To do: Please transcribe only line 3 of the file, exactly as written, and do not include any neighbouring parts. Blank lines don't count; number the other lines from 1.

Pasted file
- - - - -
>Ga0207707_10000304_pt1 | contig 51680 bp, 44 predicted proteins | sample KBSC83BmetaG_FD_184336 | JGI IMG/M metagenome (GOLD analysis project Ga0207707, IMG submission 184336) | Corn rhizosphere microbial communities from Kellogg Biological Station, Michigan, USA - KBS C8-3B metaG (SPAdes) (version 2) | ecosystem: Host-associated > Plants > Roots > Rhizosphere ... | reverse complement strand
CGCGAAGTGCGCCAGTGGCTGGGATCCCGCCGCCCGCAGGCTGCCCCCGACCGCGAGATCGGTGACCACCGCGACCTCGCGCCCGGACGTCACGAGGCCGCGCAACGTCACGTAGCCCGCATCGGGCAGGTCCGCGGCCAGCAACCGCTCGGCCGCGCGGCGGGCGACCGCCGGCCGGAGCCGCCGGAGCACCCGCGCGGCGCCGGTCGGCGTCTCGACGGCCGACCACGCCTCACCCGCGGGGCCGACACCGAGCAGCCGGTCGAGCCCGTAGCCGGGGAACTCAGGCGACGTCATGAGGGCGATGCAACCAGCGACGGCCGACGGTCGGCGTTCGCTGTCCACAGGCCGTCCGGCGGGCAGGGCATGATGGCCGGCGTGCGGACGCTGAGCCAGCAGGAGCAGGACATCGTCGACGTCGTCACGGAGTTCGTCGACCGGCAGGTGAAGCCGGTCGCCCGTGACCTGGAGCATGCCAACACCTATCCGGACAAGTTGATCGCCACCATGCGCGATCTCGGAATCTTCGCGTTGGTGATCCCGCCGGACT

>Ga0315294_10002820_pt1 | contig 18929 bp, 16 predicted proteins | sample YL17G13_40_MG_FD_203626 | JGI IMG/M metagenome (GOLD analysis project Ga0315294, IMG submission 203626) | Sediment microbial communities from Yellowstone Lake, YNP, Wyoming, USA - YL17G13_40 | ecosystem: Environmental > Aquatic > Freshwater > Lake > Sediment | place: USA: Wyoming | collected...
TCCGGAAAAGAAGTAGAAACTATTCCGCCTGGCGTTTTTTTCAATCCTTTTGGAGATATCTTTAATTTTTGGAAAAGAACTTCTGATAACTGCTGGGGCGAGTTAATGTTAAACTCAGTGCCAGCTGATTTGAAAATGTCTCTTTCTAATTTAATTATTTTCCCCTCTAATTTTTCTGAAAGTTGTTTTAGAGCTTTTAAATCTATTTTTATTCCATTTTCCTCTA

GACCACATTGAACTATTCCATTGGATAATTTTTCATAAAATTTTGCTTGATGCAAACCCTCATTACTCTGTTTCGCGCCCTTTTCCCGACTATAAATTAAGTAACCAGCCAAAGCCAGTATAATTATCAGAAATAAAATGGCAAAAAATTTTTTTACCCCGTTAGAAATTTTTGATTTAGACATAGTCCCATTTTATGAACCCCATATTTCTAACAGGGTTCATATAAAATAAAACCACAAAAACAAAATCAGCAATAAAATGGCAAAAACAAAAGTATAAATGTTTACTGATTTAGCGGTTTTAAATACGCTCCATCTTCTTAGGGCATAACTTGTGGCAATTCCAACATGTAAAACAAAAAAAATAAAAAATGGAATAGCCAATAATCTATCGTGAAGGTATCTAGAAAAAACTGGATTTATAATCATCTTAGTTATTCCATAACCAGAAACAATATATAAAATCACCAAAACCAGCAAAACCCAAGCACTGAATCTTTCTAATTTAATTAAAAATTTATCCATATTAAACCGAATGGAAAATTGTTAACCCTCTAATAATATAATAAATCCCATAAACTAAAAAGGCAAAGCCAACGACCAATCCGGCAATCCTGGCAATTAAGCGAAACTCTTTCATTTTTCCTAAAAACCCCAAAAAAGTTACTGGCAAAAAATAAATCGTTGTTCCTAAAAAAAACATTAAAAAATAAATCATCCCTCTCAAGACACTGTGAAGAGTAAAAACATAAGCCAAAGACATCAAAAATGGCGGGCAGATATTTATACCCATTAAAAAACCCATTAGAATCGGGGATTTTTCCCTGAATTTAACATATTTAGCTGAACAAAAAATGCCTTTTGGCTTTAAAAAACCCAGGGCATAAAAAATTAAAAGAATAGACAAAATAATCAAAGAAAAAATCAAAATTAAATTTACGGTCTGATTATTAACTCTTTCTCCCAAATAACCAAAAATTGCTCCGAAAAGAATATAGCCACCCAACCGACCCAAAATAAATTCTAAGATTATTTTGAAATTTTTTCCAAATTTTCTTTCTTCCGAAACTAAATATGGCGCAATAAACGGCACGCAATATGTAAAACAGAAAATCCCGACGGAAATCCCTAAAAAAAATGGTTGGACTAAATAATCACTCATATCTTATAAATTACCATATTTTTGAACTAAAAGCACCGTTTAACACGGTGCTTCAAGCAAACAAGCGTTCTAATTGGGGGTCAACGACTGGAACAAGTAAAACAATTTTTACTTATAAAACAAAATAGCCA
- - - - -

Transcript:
>Ga0315294_10002820_pt1 | contig 18929 bp, 16 predicted proteins | sample YL17G13_40_MG_FD_203626 | JGI IMG/M metagenome (GOLD analysis project Ga0315294, IMG submission 203626) | Sediment microbial communities from Yellowstone Lake, YNP, Wyoming, USA - YL17G13_40 | ecosystem: Environmental > Aquatic > Freshwater > Lake > Sediment | place: USA: Wyoming | collected...